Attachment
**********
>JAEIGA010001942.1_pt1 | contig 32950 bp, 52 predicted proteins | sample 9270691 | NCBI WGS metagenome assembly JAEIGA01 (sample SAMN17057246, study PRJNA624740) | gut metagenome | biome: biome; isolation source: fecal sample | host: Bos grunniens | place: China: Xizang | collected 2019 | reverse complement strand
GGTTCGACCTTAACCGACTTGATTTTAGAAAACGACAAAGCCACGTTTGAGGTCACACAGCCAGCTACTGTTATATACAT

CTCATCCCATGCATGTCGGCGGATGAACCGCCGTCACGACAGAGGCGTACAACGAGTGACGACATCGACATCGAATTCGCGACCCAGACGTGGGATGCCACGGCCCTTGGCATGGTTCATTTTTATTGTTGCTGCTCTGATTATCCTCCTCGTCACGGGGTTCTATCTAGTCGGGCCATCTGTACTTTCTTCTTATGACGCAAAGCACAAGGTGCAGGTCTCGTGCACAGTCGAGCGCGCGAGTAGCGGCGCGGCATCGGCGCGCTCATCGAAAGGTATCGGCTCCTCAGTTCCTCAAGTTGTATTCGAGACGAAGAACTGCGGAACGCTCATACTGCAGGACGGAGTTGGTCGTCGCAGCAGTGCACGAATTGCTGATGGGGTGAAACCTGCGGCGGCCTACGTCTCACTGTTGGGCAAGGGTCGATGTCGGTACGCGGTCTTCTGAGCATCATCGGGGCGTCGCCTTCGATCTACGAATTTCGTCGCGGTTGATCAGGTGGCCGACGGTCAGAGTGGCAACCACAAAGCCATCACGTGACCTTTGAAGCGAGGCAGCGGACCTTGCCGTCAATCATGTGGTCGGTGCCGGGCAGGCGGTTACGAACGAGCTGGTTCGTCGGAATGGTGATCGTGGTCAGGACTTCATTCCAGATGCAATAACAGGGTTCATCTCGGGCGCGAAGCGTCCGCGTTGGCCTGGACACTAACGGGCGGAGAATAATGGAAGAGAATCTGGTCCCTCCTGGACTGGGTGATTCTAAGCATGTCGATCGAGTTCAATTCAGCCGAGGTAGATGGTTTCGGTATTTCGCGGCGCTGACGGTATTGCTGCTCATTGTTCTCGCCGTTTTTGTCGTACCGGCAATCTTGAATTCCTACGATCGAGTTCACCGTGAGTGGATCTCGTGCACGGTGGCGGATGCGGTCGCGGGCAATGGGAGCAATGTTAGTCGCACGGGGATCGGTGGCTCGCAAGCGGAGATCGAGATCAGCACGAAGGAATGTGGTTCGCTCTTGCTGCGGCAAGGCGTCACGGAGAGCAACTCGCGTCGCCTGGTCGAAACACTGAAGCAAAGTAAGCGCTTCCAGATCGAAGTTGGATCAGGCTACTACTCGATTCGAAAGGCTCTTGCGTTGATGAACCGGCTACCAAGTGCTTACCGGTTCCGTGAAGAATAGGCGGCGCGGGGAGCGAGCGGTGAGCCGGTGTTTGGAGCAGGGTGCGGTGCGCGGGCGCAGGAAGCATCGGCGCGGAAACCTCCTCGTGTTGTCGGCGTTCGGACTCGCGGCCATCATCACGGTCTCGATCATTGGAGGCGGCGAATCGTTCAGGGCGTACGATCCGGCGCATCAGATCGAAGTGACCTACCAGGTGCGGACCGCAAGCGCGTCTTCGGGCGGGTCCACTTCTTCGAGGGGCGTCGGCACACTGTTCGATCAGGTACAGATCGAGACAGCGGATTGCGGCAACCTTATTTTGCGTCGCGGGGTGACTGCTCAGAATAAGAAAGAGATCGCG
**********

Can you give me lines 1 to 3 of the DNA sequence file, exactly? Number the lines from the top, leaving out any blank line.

>JAEIGA010001942.1_pt1 | contig 32950 bp, 52 predicted proteins | sample 9270691 | NCBI WGS metagenome assembly JAEIGA01 (sample SAMN17057246, study PRJNA624740) | gut metagenome | biome: biome; isolation source: fecal sample | host: Bos grunniens | place: China: Xizang | collected 2019 | reverse complement strand
GGTTCGACCTTAACCGACTTGATTTTAGAAAACGACAAAGCCACGTTTGAGGTCACACAGCCAGCTACTGTTATATACAT

CTCATCCCATGCATGTCGGCGGATGAACCGCCGTCACGACAGAGGCGTACAACGAGTGACGACATCGACATCGAATTCGCGACCCAGACGTGGGATGCCACGGCCCTTGGCATGGTTCATTTTTATTGTTGCTGCTCTGATTATCCTCCTCGTCACGGGGTTCTATCTAGTCGGGCCATCTGTACTTTCTTCTTATGACGCAAAGCACAAGGTGCAGGTCTCGTGCACAGTCGAGCGCGCGAGTAGCGGCGCGGCATCGGCGCGCTCATCGAAAGGTATCGGCTCCTCAGTTCCTCAAGTTGTATTCGAGACGAAGAACTGCGGAACGCTCATACTGCAGGACGGAGTTGGTCGTCGCAGCAGTGCACGAATTGCTGATGGGGTGAAACCTGCGGCGGCCTACGTCTCACTGTTGGGCAAGGGTCGATGTCGGTACGCGGTCTTCTGAGCATCATCGGGGCGTCGCCTTCGATCTACGAATTTCGTCGCGGTTGATCAGGTGGCCGACGGTCAGAGTGGCAACCACAAAGCCATCACGTGACCTTTGAAGCGAGGCAGCGGACCTTGCCGTCAATCATGTGGTCGGTGCCGGGCAGGCGGTTACGAACGAGCTGGTTCGTCGGAATGGTGATCGTGGTCAGGACTTCATTCCAGATGCAATAACAGGGTTCATCTCGGGCGCGAAGCGTCCGCGTTGGCCTGGACACTAACGGGCGGAGAATAATGGAAGAGAATCTGGTCCCTCCTGGACTGGGTGATTCTAAGCATGTCGATCGAGTTCAATTCAGCCGAGGTAGATGGTTTCGGTATTTCGCGGCGCTGACGGTATTGCTGCTCATTGTTCTCGCCGTTTTTGTCGTACCGGCAATCTTGAATTCCTACGATCGAGTTCACCGTGAGTGGATCTCGTGCACGGTGGCGGATGCGGTCGCGGGCAATGGGAGCAATGTTAGTCGCACGGGGATCGGTGGCTCGCAAGCGGAGATCGAGATCAGCACGAAGGAATGTGGTTCGCTCTTGCTGCGGCAAGGCGTCACGGAGAGCAACTCGCGTCGCCTGGTCGAAACACTGAAGCAAAGTAAGCGCTTCCAGATCGAAGTTGGATCAGGCTACTACTCGATTCGAAAGGCTCTTGCGTTGATGAACCGGCTACCAAGTGCTTACCGGTTCCGTGAAGAATAGGCGGCGCGGGGAGCGAGCGGTGAGCCGGTGTTTGGAGCAGGGTGCGGTGCGCGGGCGCAGGAAGCATCGGCGCGGAAACCTCCTCGTGTTGTCGGCGTTCGGACTCGCGGCCATCATCACGGTCTCGATCATTGGAGGCGGCGAATCGTTCAGGGCGTACGATCCGGCGCATCAGATCGAAGTGACCTACCAGGTGCGGACCGCAAGCGCGTCTTCGGGCGGGTCCACTTCTTCGAGGGGCGTCGGCACACTGTTCGATCAGGTACAGATCGAGACAGCGGATTGCGGCAACCTTATTTTGCGTCGCGGGGTGACTGCTCAGAATAAGAAAGAGATCGCG